The LKS Faculty of Medicine, The University of Hong Kong (HKUMed) is the longest established institution of higher education in Hong Kong. It was founded as the Hong Kong College of Medicine for Chinese by the London Missionary Society in 1887, and was renamed the Hong Kong College of Medicine in 1907.
The Medical Faculty was deemed as the premier Faculty when the University of Hong Kong was established in 1911. Serving Hong Kong for over a century, it has firmly established itself as a medical school of learning, innovation, and enterprising; it is a medical school of moral, vision, and care. Ever since its inception, the Faculty has been playing a pioneering role in medical education, training and research.
From its modest beginnings, the Medical Faculty has now become the largest faculty of the University, with over 400 full-time academic and academic-related staff and over 800 research and research-related support personnel. The undergraduate student population is about 2,900 and the postgraduate student population is about 1,500. The Faculty is comprised of 14 departments, School of Biomedical Sciences, School of Chinese Medicine, School of Nursing, School of Public Health, as well as a number of research centres focusing on various strengths of research.  Find out more at: https://www.med.hku.hk/.

Figure: Expanded Potential Stem Cells (mCherry transgene stem cell line) have been injected into an early pig embryo (blastocyst). The stem cells take part in embryogenesis, including the placenta. Red: mCherry-transgene embryonic stem cells; blue: cell nuclei coloured with Hoechst. (© FLI)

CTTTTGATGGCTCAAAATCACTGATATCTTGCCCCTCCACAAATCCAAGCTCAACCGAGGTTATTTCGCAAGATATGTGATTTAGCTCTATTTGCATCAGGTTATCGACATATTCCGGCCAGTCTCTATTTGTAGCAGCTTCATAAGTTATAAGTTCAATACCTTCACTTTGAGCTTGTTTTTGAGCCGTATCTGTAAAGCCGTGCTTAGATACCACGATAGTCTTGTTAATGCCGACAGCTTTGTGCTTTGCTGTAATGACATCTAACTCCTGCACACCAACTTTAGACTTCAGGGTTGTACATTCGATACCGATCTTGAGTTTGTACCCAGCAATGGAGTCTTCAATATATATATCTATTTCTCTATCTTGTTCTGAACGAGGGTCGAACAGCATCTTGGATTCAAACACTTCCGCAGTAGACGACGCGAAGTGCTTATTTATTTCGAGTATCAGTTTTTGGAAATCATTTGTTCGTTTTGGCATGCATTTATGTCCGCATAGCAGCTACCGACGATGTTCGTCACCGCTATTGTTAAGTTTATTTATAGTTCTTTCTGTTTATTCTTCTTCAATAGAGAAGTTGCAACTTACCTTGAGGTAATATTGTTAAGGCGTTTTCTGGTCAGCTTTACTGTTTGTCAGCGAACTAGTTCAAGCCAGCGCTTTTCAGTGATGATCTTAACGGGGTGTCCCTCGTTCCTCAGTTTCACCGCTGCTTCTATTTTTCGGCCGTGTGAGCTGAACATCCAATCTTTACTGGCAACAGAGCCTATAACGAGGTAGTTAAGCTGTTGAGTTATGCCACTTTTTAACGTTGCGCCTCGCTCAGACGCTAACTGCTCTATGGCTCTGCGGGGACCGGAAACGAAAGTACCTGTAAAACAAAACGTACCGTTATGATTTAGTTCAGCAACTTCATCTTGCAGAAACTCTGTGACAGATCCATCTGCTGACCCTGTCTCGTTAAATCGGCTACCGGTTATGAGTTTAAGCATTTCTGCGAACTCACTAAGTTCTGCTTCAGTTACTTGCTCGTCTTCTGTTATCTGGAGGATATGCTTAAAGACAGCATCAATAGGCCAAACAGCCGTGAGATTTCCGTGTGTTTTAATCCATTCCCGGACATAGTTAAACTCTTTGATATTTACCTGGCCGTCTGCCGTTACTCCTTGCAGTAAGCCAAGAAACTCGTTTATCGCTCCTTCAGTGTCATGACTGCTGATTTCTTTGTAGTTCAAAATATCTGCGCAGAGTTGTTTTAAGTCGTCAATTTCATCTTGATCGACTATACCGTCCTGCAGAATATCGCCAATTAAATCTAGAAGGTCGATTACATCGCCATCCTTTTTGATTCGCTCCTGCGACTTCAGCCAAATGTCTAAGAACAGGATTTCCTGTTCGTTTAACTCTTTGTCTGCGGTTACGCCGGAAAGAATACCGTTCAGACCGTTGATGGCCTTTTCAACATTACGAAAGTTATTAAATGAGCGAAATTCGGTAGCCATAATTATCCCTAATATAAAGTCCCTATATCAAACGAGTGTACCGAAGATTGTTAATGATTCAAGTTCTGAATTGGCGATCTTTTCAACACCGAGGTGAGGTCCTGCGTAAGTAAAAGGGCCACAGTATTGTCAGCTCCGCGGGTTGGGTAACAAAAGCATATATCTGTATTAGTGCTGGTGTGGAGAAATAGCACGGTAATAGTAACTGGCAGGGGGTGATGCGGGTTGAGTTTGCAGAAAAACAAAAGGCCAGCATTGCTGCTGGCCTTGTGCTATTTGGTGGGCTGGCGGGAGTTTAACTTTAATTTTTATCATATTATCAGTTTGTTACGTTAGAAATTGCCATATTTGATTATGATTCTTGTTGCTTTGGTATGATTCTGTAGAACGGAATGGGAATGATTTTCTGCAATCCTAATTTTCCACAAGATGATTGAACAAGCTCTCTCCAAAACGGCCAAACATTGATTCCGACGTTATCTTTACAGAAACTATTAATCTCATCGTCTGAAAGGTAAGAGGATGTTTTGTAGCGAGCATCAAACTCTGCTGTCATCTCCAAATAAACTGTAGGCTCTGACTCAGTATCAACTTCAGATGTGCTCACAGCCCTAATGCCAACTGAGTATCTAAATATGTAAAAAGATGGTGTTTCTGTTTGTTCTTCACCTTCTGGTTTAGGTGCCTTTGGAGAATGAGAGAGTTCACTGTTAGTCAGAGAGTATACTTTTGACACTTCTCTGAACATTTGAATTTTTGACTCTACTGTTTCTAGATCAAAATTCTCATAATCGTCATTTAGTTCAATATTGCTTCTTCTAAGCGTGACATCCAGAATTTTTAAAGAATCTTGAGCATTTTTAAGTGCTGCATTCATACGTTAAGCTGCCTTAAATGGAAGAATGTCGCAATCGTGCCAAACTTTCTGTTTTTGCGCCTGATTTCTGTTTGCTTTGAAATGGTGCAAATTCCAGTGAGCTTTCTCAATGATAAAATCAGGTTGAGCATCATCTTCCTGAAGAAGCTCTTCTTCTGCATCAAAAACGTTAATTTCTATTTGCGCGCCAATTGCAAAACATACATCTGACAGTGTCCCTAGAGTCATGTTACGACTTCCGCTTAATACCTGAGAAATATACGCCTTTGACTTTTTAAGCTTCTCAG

Expanded Potential Stem Cells (mCherry transgene stem cell line) have been injected into an early pig embryo (blastocyst). The stem cells take part in embryogenesis, including the placenta. Red: mCherry-transgene embryonic stem cells; blue: cell nuclei coloured with Hoechst. (© FLI)

Figure: Expanded Potential Stem Cells can be kept in culture for several passages. They show the typical morphology with compact colonies consisting of several small single cells with a sharply defined edge. The cell lines can easily be modified with new genome editing techniques such as CRISPR/Cas, and show a stable expression of mCherry protein. Red: mCherry Protein. (© FLI)

Expanded Potential Stem Cells can be kept in culture for several passages. They show the typical morphology with compact colonies consisting of several small single cells with a sharply defined edge. The cell lines can easily be modified with new genome editing techniques such as CRISPR/Cas, and show a stable expression of mCherry protein. Red: mCherry Protein. (© FLI)